However, clients like your phone check more than a certificate’s Common Name when verifying its validity. They also check its “cryptographic signature”. A cryptographic signature is a seal of approval attached to a certificate by some third party, usually a “Certificate Authority” (CA). CAs are secure and trustworthy organizations whose job it is to issue and sign TLS certificates. It is no exaggeration to say that they are collectively responsible for the integrity of encryption on the internet. Before issuing one of its customer with a certificate for a domain or hostname, a CA does due diligence to verify that the customer is indeed the property’s real owner.
Once the CA is satisfied, it generates a certificate (and private key) for the hostname, and appends a cryptographic signature to the certificate. The CA creates the signature by using its own private key to encrypt the certificate’s contents. A client can verify that the signature is valid by decrypting the signature using the CA’s public key, and confirming that the decrypted text matches the text of the certificate. Since the signature could not have been generated without access to the CA’s private key - which they keep extremely secret and secure - it is safe to assume that the CA endorses the contents of the certificate. They have been satisfied that the bearer of the certificate (or more accurately, the organization in possession of the corresponding private key) is the true owner of the domain or hostname that it contains. The signature effectively represents a statement like “I, Verisign (for example), assert that this certificate (and the corresponding private key) belongs to the true owner of
Clients like your phone only trust TLS certificates that have been signed by a CA that they trust. Your phone decides which CAs to trust using a hard-coded list of root CAs that have been approved by your phone’s manufacturer. For example, the list of root CAs pre-loaded into iOS11 is available online.
We can generate a DIY certificate for
api.targetapp.com, no problem. But since we are not the true owners of
api.targetapp.com (at least I’m not, I can’t speak for you), we will never be able to convince a real, trusted CAs to sign it. And if none of them will vouch for our certificate, your phone will refuse to trust it.
We can fix this problem by starting our own root CA called “Robert’s Trusty Certificate Corp” and getting it onto your smartphone’s list of trusted root CAs. One extremely difficult way of doing this would be to set up an actual company, hire a few hundred people to run it, build some extremely secure certificate generation infrastructure, fill in a large amount of paperwork to convince Google and Apple and the rest that we should be entrusted with the online security of hundreds of millions of people, and eventually get our CA’s public key included in your phone’s next OS update. Afterwards you can either continue to work on this TCP proxy project; run your fledgling infrastructure business; or turn rogue and try to empty the bank accounts of everyone in the entire world. The details are left as an exercise for the reader.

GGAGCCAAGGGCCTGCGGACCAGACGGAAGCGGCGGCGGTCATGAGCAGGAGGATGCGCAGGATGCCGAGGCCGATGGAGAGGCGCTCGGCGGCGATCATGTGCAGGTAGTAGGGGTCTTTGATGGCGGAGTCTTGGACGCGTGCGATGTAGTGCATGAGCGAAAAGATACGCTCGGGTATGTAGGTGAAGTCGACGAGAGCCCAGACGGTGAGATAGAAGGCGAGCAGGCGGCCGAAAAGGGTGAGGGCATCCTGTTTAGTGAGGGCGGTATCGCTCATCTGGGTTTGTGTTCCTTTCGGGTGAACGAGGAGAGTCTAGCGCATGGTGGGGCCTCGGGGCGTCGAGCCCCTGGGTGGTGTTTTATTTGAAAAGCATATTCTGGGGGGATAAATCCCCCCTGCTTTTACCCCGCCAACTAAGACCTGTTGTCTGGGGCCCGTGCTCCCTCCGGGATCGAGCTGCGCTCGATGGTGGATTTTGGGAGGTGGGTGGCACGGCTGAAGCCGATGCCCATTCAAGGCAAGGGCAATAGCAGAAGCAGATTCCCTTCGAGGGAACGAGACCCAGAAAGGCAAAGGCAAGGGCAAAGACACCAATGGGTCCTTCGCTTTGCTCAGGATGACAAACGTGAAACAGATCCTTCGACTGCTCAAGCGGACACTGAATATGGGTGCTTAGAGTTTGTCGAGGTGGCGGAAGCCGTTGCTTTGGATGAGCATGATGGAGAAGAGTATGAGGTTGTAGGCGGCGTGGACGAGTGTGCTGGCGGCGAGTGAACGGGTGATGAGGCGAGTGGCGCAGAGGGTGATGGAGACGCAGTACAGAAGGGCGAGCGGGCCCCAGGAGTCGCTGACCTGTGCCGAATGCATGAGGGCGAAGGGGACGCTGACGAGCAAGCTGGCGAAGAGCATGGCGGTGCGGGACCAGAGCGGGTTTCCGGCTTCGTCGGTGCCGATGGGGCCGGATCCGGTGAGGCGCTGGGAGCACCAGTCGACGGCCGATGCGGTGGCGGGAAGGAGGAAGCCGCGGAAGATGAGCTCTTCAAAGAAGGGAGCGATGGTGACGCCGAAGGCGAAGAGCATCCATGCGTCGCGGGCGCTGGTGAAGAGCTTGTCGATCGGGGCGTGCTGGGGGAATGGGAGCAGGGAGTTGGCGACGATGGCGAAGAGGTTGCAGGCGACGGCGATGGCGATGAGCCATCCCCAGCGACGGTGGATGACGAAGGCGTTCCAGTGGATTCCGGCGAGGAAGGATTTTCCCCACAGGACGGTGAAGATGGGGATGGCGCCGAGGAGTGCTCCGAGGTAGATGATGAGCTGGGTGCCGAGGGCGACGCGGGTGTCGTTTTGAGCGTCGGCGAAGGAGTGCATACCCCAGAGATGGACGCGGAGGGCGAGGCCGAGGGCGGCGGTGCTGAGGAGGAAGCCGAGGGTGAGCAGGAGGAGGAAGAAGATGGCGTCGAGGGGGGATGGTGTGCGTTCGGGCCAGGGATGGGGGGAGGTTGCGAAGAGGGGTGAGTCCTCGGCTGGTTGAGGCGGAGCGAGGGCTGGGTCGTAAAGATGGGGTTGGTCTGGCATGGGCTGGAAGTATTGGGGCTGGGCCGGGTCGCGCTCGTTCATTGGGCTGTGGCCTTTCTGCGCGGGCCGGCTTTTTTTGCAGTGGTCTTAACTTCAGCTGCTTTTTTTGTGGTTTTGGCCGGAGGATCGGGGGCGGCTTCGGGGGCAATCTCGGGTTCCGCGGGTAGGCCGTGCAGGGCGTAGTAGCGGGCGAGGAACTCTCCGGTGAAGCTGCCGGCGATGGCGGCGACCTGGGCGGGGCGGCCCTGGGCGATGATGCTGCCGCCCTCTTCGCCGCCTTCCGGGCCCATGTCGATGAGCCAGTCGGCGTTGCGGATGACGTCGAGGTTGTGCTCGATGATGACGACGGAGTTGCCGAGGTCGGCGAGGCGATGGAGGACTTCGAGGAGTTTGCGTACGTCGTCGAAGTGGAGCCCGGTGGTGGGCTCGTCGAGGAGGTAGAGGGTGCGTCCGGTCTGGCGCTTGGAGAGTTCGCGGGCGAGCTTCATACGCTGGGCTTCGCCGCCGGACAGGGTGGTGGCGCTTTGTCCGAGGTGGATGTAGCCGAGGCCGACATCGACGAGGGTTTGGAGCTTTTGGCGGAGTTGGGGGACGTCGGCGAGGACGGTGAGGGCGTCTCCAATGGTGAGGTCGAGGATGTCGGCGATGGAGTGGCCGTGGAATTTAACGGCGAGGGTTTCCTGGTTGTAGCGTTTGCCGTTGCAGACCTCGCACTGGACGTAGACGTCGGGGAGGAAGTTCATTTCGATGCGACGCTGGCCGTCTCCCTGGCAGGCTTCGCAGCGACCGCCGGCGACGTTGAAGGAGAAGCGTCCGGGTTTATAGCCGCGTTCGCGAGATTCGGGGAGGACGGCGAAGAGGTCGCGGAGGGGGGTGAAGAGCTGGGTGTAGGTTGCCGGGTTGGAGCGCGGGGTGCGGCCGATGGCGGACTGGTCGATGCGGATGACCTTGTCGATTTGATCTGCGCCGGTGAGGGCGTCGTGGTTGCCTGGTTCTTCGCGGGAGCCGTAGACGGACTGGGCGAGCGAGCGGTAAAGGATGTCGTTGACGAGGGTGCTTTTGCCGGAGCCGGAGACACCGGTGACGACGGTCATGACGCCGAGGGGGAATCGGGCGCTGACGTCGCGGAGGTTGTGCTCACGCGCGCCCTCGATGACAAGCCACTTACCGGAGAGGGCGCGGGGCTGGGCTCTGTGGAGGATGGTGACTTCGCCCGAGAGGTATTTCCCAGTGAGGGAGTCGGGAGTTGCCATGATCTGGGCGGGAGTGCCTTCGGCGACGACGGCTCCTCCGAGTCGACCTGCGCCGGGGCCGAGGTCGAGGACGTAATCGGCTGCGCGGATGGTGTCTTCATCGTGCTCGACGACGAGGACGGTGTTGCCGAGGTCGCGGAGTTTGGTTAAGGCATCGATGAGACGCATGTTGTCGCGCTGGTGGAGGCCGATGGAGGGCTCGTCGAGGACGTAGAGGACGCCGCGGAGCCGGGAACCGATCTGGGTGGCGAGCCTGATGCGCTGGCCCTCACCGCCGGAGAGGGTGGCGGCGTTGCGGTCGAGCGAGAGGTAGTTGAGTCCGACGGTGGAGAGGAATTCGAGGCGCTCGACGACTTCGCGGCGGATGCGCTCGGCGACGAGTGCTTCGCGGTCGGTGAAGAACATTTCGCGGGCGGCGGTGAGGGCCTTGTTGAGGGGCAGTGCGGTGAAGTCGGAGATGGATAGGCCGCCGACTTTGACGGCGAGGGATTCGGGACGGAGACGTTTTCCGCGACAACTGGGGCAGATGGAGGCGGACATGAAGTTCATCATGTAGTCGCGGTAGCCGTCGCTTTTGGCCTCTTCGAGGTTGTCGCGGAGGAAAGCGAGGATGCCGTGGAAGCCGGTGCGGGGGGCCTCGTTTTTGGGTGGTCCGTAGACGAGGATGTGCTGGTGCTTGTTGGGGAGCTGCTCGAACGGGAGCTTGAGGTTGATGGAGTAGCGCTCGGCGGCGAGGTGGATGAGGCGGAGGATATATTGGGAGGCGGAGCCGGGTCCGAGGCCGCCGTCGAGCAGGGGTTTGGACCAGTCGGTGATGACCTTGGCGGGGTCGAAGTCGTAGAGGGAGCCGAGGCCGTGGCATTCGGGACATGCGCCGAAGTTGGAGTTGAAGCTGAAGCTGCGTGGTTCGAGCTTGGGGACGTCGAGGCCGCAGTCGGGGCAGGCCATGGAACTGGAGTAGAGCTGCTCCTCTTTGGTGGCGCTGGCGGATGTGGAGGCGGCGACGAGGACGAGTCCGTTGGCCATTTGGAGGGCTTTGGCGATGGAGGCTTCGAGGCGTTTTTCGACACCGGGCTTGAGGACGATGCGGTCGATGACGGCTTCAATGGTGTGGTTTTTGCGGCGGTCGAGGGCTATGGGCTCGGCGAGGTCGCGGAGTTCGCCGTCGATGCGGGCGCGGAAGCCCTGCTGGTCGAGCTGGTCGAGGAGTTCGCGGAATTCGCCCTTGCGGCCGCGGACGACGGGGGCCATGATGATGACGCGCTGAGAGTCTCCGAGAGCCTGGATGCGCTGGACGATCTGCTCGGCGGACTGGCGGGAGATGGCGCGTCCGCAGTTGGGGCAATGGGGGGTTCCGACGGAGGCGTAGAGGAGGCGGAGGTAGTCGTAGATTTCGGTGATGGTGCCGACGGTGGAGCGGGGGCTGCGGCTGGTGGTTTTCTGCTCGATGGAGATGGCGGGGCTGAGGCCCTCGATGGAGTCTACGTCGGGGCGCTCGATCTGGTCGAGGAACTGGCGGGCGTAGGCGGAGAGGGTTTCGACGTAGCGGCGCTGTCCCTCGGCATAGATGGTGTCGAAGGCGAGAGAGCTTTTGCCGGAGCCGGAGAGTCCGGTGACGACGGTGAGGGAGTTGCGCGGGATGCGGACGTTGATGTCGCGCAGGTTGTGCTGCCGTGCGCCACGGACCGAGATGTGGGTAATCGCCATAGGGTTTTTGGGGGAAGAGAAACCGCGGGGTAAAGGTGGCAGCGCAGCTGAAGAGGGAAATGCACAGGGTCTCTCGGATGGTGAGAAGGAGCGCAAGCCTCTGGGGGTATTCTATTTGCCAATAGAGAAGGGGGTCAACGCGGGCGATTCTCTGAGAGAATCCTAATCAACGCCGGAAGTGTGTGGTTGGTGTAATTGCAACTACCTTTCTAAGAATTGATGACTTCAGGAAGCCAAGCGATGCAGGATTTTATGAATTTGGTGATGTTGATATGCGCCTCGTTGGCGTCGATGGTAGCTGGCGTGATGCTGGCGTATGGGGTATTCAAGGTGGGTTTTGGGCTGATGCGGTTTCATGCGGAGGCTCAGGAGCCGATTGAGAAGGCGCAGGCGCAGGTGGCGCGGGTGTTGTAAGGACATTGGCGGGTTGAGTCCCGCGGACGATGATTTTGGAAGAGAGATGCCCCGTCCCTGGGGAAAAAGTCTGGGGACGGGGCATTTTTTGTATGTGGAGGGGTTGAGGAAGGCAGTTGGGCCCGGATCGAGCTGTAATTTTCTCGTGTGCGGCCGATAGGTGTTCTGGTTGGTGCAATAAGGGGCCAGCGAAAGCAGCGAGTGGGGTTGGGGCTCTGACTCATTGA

Since this all sounds like a lot of work, we’ll do something easier. We’ll still generate a root CA certificate for Robert’s Trusty Certificate Corp. Then, rather than going through all the above rigmarole, we will manually add this certificate to your phone’s list of trusted root CAs. This tells your phone to trust other certificates that are signed by Robert’s Trusty Certificate Corp. We’ll use RTCC’s private key to sign our
api.targetapp.com certificate, and pass this signed certificate and its private key into our proxy’s
When our proxy presents your phone with its freshly signed
api.targetapp.com certificate, your phone will see that it is signed by “Robert’s Trusty Certificate Corp”. It will check its internal list of trusted CAs and see that this splendid and reputable outfit is on there. It will happily accept our certificate for
api.targetapp.com as valid, and continue negotiating a TLS session before beginning to send its TCP traffic.
Note that anyone who got hold of our homemade CA’s private key would be able to use it to sign their own certificates for any hostname they wanted. In the eyes of your phone (and your phone only), these certificates would be legitimate and trustworthy. An attacker would be able to use them to perform their own man-in-the-middle attack against you, allowing them to read your encrypted traffic. You should be careful to keep your CA’s private key extremely safe. You should also be sure to remove your CA’s public key from your phone’s list of root CAs as soon as you are done with this project.
Once we have generated a TLS certificate that your phone will trust, we can pass it into our proxy via
twisted will handle the rest for us, and our proxy will then be TLS-enabled.
In order to teach our TLS proxy about TLS, we will need to:
listenSSLfunction, and use
listenSSLto listen for incoming TCP connections